Despite the most recent turbulence caused by the US budget and debt ceiling negotiations,
including the government shut-down and almost last minute agreement to raise the debt
ceiling until February of next year, the development of the US economy has progressed
better than expected. Advanced GDP numbers from the 3Q were higher than in the 2Q
and the labour market improvements in October have also continued. Lead indicators also
point at a continued acceleration of the economy. However, conditions remain mixed and
some weaknesses in the labour market persist. Declining inflation poses some challenges
for future monetary policy of the US Federal Reserve (Fed).
With the latest short-term agreement on budgetary issues, and the debt ceiling debate
to be postponed again to mid-February, there is some hope that an agreement might be
found in the near future. The debt ceiling now ends February 7 and the funding for the
government is authorized up to January 15. A broader budget agreement will now need to
be found in Congress by December 13, a deadline set by the bipartisan budget
conference. After the latest experience in October, there might be a more fruitful base for
negotiations to avoid another government shut-down and the risk of a federal default. But
given the experience of the past years, any outcome will still be possible, including once
again postponing a broad-based agreement.
The advanced 3Q13 GDP growth level was reported at an unexpectedly high level of
2.8% q-o-q seasonally adjusted annualized rate (SAAR). This was again an increase from
2.5% q-o-q in the 2Q13. However, private household consumption increased only by 1.5%
and the large reliance on the inventory rising has put some risk on 4Q13 numbers to be
lower. Moreover, it remains to be seen how in the consecutive two publications the 3Q
GDP number might also change.
Another important issue is the question of any decision by the Fed upon reducing the
extraordinary monetary stimulus measures it is momentarily engaged in. With potentially
ongoing challenges in Washington, as well as falling inflation (which was at only 1.2% in
September) and the unemployment rate still above 7%, the Fed should be expected to act
probably more cautiously than it indicated in the past months. The Fed’s decision is of a
global importance as this is impacting not only the local economy but, as has been seen by
the global reactions in the past months, it also has the potential of having an unwanted
effect on those economies that have largely benefited from US dollar investments.
The unemployment rate has increased to 7.3% in October, compared to the September
level of 7.2%, and while the job creation numbers have been uplifting, the participation rate
has also again been lower at only 62.8%, the lowest since the 1970s. The still muted —
while improving — labour market situation has also caused consumer confidence numbers
to retreat, which probably might also be a reflection of the uncertainty over the effects of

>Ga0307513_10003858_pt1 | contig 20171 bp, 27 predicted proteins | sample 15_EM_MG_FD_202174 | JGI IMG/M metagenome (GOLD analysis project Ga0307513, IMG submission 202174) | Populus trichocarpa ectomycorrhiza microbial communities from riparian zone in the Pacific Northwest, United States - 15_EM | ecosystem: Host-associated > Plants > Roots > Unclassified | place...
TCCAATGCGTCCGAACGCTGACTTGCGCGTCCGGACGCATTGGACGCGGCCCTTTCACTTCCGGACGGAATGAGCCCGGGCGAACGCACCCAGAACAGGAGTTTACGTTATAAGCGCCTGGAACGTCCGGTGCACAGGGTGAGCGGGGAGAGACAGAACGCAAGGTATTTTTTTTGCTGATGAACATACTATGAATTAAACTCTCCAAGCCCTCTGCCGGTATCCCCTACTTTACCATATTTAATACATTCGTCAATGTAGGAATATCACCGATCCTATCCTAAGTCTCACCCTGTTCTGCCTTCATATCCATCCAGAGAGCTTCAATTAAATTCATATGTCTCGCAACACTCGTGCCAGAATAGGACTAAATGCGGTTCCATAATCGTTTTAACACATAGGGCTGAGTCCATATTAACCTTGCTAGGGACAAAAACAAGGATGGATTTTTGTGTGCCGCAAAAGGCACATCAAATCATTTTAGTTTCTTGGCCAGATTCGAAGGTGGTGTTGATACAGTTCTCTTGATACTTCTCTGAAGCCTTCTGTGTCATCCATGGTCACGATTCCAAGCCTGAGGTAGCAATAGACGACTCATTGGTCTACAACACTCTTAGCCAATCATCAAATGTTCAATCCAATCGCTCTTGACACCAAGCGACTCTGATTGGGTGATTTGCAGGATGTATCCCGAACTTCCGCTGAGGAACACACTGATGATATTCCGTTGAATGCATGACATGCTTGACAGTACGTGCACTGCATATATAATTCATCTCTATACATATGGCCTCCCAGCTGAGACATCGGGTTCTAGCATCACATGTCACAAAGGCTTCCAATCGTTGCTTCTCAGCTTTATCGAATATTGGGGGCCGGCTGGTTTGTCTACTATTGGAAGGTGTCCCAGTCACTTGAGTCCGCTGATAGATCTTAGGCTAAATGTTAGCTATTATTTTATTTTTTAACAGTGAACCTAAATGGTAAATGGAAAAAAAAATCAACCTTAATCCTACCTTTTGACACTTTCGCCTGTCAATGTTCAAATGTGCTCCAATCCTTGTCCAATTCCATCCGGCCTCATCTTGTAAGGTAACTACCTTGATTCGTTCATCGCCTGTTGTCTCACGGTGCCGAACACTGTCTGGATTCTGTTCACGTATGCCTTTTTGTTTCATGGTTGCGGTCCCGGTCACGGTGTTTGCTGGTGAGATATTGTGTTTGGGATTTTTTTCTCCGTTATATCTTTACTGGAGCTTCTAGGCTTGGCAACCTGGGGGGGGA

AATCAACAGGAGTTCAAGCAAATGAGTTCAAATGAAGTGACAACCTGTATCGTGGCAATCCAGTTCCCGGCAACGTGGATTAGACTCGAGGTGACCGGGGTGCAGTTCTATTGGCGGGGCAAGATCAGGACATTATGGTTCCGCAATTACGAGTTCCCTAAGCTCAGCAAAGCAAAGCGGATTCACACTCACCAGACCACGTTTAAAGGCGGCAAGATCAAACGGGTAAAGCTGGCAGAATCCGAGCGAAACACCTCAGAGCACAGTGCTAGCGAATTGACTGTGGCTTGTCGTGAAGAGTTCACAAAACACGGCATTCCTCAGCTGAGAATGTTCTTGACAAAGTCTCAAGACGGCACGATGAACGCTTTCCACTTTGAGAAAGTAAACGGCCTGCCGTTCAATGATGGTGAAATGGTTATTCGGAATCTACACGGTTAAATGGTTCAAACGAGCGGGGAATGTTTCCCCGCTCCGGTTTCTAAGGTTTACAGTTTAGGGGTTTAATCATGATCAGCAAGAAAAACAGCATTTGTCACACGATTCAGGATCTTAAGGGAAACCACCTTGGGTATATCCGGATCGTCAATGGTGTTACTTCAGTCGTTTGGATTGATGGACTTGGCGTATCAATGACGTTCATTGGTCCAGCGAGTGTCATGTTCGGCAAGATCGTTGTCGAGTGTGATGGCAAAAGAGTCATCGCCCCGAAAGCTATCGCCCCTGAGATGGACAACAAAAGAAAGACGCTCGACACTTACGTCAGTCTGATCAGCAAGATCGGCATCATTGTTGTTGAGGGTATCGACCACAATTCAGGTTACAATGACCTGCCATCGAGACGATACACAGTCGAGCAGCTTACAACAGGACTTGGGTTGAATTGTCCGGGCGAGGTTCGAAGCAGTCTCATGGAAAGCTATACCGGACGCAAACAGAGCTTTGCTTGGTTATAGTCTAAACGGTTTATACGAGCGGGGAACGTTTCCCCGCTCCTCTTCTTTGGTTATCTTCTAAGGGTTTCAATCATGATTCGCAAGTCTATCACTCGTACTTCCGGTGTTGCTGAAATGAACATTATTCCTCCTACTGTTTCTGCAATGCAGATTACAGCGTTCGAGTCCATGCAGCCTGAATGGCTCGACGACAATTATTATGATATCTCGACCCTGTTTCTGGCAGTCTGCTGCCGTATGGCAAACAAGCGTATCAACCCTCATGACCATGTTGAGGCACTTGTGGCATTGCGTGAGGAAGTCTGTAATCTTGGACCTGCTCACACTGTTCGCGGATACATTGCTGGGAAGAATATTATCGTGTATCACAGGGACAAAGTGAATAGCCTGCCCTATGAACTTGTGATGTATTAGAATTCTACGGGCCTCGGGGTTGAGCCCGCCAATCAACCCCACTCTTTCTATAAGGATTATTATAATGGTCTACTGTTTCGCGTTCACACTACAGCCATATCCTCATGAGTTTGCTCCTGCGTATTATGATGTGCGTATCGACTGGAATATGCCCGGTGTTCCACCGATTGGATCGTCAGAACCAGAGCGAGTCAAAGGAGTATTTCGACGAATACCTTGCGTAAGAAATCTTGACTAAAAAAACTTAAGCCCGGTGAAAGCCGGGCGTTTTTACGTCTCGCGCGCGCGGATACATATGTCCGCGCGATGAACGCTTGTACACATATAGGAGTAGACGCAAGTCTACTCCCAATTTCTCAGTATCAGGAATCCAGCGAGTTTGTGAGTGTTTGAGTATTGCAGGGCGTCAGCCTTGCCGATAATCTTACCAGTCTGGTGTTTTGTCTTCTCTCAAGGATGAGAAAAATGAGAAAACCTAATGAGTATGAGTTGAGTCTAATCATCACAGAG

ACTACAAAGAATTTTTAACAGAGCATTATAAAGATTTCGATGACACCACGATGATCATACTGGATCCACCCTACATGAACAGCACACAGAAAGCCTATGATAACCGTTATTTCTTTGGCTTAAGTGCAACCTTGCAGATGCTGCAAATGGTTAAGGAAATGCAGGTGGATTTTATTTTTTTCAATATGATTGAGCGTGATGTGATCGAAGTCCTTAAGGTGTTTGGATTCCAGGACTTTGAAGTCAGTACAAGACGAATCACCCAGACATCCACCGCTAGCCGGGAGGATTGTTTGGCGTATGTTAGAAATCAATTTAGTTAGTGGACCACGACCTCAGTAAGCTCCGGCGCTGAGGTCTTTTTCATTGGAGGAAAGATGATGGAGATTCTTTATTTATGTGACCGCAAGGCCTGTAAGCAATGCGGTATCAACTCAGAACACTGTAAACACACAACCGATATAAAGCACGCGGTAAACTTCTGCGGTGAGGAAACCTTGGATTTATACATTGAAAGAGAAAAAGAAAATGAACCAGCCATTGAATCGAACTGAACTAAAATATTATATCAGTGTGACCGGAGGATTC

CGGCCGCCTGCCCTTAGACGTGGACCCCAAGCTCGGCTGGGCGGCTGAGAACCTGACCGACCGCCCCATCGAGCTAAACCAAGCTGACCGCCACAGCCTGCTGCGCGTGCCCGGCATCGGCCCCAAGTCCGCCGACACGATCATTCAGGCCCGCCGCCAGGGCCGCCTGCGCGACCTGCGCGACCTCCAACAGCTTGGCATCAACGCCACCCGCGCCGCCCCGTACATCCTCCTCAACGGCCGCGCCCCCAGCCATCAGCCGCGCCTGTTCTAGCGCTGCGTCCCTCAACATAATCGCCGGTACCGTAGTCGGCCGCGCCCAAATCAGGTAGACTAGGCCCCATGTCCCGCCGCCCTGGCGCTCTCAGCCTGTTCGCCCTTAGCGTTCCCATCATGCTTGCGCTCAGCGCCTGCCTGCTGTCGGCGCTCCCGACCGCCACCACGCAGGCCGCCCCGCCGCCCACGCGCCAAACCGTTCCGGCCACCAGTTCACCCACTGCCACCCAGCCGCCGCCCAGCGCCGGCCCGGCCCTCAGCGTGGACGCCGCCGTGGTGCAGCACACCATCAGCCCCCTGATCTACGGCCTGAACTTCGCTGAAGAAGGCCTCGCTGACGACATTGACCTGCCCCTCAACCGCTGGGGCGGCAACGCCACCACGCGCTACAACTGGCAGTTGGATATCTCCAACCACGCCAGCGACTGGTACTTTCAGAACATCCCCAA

the government shut-down. The consumer confidence sentiment index of the Conference
Board fell to 71.2 in October from 80.2 in September. The other very important consumer
sentiment indicator of the University of Michigan fell to 72.0 from 73.2.
The manufacturing sector continues improving. The Purchasing Manager’s Index (PMI)
for the manufacturing sector, as provided by the Institute of Supply Management (ISM),
increased to 56.4 in October from 56.2 in September. Also, manufacturing order numbers
have increased by 3.0% y-o-y in September, after 6.5% in August. Industrial production
increased by a healthy 3.2% y-o-y in September, after 2.8% y-o-y in August. The ISM for
the services sector — which constitutes more than two-thirds of the economy — increased
to 55.4 in October, from 54.4 in September and, therefore, remains at a high level.
The very important housing sector continues to provide mixed signals, seemingly still
negatively impacted by rising mortgage rates. Pending home sales fell again in
September by 5.6% m-o-m August. They declined by 1.6% in August, 1.4% in July and
also stood at minus 0.4% in June, according to the National Association of Realtors.
Pending home sales are considered to be a leading indicator of progress in real estate
because they track contract signings. Positively, the yearly change of the house pricing
index of the Federal Housing Finance Agency (FHFA) has continued at a high level
and remained almost unchanged at 8.5% in September, only slightly lower than the
August level of 8.6%.
While the momentum in the 1Q seems to have been significantly impacted by the fiscal
drag, the performances of the 2Q and 3Q have pointed at some improvements.
However, the ongoing fiscal uncertainty, lowered consumer confidence and the still
slow improvements in the labour market lead to unchanged GDP growth assumptions.
They remain at 1.6% for 2013 and 2.5% for 2014.